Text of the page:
2. Waste Minimization Reduction and recycling of waste are inevitably site- and plant-specific, but a number of generic approaches and techniques have been used successfully across the United States to reduce many kinds of industrial wastewaters. Generally, waste minimization techniques can be grouped into four major categories: inventory management and improved operations, modification of equipment, production process changes, and recycling and reuse. Such techniques can have applications across a range of industries and manufacturing processes, and can apply to hazardous as well as nonhazardous wastes. Many of these techniques involve source reduction, the preferred option in the U.S. Environmental Protection Agency’s (EPA’s) hierarchy of waste management techniques. Others deal with on- and off-site recycling. The best way to determine how these general approaches can be designed to fit a particular company’s needs is to conduct a waste minimization assessment. In practice, waste minimization opportunities are limited only by the extent of the ingenuity of the generator. In the end, a company looking carefully at overall returns of waste minimization may well conclude that the most feasible strategy would be to use a combination of source reduction and recycling projects. Waste minimization approaches as developed by the EPA are shown in Table 1.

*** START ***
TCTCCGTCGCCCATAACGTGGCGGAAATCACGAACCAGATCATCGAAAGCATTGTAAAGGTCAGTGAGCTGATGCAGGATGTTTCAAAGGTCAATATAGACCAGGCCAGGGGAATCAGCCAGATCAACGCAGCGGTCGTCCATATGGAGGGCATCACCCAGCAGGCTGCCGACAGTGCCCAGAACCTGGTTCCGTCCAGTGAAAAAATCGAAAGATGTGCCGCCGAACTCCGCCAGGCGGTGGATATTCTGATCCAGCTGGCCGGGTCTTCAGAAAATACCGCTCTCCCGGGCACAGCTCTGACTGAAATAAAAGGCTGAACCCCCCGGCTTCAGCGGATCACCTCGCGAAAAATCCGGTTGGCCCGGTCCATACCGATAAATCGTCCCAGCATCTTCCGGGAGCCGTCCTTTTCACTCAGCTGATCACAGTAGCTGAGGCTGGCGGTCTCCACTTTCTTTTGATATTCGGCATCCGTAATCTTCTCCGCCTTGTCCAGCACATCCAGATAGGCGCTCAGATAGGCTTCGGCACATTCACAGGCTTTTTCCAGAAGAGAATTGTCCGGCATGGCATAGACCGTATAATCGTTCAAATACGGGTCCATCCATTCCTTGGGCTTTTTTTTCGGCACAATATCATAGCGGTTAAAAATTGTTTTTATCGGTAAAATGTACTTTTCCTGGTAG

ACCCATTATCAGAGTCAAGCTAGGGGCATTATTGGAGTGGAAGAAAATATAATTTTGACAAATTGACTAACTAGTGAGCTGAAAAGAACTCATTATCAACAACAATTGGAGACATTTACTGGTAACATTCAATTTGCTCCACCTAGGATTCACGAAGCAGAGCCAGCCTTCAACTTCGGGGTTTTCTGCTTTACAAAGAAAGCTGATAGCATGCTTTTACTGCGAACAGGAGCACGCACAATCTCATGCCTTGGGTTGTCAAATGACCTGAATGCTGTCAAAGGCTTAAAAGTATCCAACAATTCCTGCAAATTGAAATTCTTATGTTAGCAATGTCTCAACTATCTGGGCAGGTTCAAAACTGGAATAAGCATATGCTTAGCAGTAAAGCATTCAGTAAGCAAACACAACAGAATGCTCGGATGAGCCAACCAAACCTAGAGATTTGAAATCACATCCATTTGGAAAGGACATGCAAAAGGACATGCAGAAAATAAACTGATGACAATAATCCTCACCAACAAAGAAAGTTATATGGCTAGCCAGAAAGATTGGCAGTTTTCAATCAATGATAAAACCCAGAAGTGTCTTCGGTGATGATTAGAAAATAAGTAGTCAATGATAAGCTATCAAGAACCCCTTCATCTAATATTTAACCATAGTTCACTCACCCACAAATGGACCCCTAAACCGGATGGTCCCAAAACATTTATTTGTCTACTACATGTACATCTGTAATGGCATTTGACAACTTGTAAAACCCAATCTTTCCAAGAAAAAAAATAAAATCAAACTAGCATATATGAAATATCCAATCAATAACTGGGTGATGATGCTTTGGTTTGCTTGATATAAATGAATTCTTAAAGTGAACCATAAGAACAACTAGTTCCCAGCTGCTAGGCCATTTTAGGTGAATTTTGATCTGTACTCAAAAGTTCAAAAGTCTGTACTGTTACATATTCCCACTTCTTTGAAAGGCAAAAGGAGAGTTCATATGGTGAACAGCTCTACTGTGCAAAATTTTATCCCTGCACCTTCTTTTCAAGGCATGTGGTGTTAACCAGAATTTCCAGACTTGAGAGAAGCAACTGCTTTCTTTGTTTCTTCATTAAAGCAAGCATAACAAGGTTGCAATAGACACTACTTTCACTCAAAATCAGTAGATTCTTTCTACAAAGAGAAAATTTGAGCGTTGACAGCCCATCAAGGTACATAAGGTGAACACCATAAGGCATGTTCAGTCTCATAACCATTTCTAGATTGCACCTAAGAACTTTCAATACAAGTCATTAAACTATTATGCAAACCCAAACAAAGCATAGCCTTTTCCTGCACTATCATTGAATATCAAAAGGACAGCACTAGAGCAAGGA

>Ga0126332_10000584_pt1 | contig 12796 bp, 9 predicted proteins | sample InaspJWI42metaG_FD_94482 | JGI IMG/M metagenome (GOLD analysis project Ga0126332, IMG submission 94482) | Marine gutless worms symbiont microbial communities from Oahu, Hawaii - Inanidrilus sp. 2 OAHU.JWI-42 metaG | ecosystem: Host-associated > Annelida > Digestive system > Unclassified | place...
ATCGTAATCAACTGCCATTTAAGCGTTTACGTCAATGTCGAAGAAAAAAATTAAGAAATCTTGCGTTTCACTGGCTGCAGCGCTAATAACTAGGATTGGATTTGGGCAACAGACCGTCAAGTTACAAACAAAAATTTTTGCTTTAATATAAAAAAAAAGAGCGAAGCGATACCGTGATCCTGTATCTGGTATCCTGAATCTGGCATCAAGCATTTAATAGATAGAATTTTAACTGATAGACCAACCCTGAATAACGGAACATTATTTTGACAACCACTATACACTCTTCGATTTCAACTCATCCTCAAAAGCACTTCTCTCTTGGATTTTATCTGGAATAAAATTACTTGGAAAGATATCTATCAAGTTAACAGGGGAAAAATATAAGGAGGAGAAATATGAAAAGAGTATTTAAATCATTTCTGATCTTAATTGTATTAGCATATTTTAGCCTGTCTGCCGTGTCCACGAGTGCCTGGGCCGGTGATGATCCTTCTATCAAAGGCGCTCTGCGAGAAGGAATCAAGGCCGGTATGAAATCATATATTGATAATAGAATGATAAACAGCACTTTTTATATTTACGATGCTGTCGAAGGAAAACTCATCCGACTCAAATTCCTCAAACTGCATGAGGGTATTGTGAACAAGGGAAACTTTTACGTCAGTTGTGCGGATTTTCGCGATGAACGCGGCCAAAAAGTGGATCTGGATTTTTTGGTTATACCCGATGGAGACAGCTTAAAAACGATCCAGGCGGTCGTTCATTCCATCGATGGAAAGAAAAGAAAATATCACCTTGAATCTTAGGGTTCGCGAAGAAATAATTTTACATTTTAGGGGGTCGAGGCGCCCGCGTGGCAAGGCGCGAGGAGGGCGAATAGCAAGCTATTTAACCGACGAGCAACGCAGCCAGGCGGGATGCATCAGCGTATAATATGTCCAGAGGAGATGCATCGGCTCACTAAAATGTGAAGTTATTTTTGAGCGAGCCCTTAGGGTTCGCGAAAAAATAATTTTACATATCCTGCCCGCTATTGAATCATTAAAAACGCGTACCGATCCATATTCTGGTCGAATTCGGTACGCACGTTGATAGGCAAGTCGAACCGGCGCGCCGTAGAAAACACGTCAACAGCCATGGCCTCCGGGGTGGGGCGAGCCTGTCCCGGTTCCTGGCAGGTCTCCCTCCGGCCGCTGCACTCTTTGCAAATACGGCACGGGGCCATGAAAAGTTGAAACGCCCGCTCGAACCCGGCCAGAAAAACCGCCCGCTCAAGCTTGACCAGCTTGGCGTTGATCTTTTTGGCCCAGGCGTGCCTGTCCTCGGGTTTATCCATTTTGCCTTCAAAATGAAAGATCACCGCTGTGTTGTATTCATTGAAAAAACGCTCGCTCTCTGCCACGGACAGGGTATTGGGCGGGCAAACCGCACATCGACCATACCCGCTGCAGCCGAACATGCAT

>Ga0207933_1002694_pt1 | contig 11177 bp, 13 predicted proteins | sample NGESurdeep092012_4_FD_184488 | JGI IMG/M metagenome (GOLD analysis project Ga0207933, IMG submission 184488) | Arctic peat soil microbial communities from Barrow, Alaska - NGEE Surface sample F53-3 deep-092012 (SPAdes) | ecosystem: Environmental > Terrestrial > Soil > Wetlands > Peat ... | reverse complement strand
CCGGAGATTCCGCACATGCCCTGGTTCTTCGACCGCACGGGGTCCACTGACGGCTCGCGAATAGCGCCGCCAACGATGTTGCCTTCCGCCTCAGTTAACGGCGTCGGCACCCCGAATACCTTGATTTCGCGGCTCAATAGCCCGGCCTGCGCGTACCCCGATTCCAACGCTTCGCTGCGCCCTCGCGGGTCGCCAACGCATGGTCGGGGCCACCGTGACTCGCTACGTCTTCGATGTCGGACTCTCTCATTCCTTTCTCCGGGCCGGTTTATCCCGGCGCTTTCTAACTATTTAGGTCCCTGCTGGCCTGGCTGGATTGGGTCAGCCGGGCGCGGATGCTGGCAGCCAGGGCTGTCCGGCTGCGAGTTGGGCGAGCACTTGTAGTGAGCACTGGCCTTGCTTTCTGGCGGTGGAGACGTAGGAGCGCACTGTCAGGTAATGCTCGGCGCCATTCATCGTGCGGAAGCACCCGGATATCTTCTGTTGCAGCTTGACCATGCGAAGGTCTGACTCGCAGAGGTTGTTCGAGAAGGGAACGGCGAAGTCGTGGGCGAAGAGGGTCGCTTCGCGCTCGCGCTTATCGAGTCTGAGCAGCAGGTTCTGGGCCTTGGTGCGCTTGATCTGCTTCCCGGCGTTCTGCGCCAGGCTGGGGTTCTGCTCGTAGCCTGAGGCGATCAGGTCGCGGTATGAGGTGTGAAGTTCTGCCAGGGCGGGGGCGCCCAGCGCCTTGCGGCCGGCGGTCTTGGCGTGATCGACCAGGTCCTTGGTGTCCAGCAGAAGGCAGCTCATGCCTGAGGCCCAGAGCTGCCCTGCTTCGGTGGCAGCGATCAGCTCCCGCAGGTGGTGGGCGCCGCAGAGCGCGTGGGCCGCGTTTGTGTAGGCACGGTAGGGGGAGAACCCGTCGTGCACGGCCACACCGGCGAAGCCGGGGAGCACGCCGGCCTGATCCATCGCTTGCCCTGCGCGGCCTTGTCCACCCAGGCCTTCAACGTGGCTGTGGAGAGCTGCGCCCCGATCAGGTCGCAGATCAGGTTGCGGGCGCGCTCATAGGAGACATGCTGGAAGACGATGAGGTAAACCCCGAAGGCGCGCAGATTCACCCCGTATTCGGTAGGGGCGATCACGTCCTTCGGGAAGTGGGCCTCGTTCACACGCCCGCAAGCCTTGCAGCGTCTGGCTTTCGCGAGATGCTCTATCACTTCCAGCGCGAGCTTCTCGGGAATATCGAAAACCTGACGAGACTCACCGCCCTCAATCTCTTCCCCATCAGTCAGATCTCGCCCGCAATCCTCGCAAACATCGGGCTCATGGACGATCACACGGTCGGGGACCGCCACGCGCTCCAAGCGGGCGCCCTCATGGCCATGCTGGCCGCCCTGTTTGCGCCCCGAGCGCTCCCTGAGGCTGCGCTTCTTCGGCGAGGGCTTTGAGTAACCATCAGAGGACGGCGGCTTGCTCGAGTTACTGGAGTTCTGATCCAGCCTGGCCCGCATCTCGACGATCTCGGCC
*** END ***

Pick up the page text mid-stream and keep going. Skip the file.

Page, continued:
Kirk-Othmer Encyclopedia of Chemical Technology. Copyright John Wiley & Sons, Inc. All rights reserved.